At another company, I put a tremendous amount of effort into coming up with a template for building Go-based microservices that hundreds of teams could use when they kicked off a new microservice project. The starter kit had everything from logging to observation, metrics, HTTP server and router, secrets management, access to company resources, etc: all the delicious toppings.
What we all knew and never really said out loud was that the split second a new project started based on this template, it was divergent, and not in the Hollywood moneymaking movie way. The more teams that used the same starter kit, the more outliers we had. We fielded countless calls from developers using this template looking for help with their apps… and those apps looked nothing like the recommended shape of the cookie cutter.
We now had dozens of snowflakes that only pretended to have something in common with the template. Worse, we had apps failing in production and those teams blaming us, when the problems were buried deep in the post-template code.
The lesson learned here? It’s better to give people composable, reusable building blocks (software legos) than it is to let them stamp out an insta-legacy scaffold. The components can be kept up to date over time, while it’s nearly impossible to track the sprawling, infinite diversions from a template.
In one instance, I had made an administration application. This app let people monitor and administer a running application in production. It gave them the ability to manage very difficult and complicated data structures with ease. Did anyone use it? Nope. After a few weeks the app was basically unused.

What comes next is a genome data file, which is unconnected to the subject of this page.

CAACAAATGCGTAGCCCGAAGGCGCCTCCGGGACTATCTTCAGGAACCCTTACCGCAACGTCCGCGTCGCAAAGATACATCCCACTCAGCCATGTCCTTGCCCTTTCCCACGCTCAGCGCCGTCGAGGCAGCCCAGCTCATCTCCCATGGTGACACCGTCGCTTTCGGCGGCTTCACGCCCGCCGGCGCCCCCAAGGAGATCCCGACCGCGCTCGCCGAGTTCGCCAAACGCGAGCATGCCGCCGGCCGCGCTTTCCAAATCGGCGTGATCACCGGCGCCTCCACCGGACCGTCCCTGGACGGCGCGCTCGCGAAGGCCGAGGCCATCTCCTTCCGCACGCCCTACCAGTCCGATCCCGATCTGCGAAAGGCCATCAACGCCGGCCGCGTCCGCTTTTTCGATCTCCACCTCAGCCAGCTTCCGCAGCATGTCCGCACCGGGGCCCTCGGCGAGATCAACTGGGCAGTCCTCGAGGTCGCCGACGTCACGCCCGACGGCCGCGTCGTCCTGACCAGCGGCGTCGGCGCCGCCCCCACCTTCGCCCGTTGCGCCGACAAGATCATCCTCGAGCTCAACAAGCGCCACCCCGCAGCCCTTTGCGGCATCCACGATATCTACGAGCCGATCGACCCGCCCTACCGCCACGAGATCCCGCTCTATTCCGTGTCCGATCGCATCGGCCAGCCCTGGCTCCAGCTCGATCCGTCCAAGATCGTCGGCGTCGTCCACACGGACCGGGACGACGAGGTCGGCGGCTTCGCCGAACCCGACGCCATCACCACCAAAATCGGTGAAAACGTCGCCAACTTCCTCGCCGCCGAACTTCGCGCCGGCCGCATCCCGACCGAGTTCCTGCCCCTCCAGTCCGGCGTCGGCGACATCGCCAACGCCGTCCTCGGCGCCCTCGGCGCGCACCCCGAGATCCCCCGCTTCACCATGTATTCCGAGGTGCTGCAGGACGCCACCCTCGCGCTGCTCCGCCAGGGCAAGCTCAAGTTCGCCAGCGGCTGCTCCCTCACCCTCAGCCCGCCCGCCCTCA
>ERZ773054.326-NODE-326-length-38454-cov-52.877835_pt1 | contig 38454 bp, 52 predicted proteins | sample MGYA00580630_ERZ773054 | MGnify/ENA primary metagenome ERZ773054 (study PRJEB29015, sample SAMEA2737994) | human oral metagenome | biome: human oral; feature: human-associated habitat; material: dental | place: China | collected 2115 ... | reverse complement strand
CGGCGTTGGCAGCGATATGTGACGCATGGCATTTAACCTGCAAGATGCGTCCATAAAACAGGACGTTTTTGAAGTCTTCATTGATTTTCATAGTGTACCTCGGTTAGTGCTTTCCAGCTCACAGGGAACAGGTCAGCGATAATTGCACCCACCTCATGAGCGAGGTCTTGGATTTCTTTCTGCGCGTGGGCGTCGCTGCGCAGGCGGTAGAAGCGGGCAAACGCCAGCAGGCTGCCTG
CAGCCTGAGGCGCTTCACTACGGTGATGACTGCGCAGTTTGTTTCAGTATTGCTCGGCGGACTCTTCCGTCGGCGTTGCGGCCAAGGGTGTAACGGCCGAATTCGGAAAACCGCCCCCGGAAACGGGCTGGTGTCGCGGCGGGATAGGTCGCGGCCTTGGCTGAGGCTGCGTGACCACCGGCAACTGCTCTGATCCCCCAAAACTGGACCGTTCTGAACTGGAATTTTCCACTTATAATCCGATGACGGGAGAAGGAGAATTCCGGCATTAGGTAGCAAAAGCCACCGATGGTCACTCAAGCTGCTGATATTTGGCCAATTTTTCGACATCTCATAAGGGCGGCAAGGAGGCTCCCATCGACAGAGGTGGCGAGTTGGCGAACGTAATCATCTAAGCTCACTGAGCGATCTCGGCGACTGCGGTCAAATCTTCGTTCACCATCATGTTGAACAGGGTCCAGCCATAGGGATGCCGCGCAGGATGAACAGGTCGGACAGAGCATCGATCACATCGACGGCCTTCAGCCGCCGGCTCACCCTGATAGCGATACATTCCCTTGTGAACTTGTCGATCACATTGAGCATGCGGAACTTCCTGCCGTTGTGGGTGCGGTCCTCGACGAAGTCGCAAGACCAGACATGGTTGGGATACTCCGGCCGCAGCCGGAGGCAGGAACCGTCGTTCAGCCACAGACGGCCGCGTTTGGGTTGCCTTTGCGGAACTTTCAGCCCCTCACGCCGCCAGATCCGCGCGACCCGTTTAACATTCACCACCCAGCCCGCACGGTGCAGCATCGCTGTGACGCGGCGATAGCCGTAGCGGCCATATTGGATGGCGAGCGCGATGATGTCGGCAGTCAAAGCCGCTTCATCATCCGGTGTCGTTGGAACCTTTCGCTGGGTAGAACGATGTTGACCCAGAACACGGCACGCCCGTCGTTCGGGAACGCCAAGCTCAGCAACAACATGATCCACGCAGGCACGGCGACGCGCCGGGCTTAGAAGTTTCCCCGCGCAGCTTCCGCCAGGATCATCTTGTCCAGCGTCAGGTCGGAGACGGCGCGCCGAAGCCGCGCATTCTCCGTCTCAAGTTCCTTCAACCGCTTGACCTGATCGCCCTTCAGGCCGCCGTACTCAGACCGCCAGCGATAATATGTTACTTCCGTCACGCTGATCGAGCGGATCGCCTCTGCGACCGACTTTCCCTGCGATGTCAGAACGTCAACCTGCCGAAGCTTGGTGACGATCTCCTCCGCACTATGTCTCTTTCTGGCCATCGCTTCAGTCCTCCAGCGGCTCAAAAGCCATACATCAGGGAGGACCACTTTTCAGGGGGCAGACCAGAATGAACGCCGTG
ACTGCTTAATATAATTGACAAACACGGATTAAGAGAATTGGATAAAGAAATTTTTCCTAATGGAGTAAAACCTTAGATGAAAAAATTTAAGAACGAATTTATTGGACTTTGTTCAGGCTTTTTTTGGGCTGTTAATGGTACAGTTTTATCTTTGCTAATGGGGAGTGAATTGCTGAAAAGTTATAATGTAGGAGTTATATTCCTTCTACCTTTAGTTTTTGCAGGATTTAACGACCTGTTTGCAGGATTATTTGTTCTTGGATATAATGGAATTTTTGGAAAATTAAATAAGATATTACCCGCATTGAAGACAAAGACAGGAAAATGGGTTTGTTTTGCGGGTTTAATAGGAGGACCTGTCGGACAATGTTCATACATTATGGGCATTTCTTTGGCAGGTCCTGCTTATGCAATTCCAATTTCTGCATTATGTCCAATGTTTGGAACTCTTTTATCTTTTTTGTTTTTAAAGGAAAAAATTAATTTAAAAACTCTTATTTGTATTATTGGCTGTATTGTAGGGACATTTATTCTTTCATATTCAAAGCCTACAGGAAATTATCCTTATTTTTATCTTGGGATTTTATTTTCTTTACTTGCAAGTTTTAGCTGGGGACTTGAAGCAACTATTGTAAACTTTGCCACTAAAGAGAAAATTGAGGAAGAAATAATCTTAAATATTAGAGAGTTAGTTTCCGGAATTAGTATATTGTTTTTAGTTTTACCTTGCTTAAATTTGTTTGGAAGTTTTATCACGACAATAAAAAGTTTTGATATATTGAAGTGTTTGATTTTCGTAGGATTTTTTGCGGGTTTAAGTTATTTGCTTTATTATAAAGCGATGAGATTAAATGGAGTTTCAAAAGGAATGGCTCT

Turns out the target audience was a team of apologists. They’d become so used to manually administering the system with a combination of CLI tools, rubber bands, and duct tape that clicking through the web app slowed them down. It didn’t seem to matter that the web app was designed to eliminate the super high rate of administrative user error from those complicated maintenance tasks. People didn’t like change, and they didn’t want us moving their cheese. It didn’t matter to them that the app actually did solve one of their main problems.
In some cases, even if you are solving a real problem, and doing so in a way that saves time, reduces errors, cures cancer, and brings about world peace–some people are still going to reject your app.
I’ve made real-time business-to-business integration services that nobody used because, and this is an actual quote, “the nightly FTP batch job works just fine for us”.
I’ve automated things people didn’t want automated because they were absolutely terrified of the consequences of a human not having their finger on a button.
I’ve moved things to the cloud that people were perfectly happy to leave sitting in a data center wasting all kinds of power.
I’ve made a mobile application that ran on phones and tablets and the users made real phone calls (still don’t know what those are) to actual humans to get their work done and never touched the app.
I made an app for a small newspaper that automated the editorial pipeline so staff writers could see a piece move from concept to publication. Nobody used the app as everyone preferred to print out paper copies and physically deliver them to editors' desks.
Of course, for every one of these sob stories of unused applications, I have
0.25 stories of applications that are lovingly used by adoring fans to this day. It’s not all bad, but building applications as art pieces rather than usable solutions is a very common mistake in our industry.
So, the next time you’re in a meeting and someone decides to quote the movie and say, “If you build it, they will come”, make sure you put your critical thinking hat on and ask, “But will they, though?"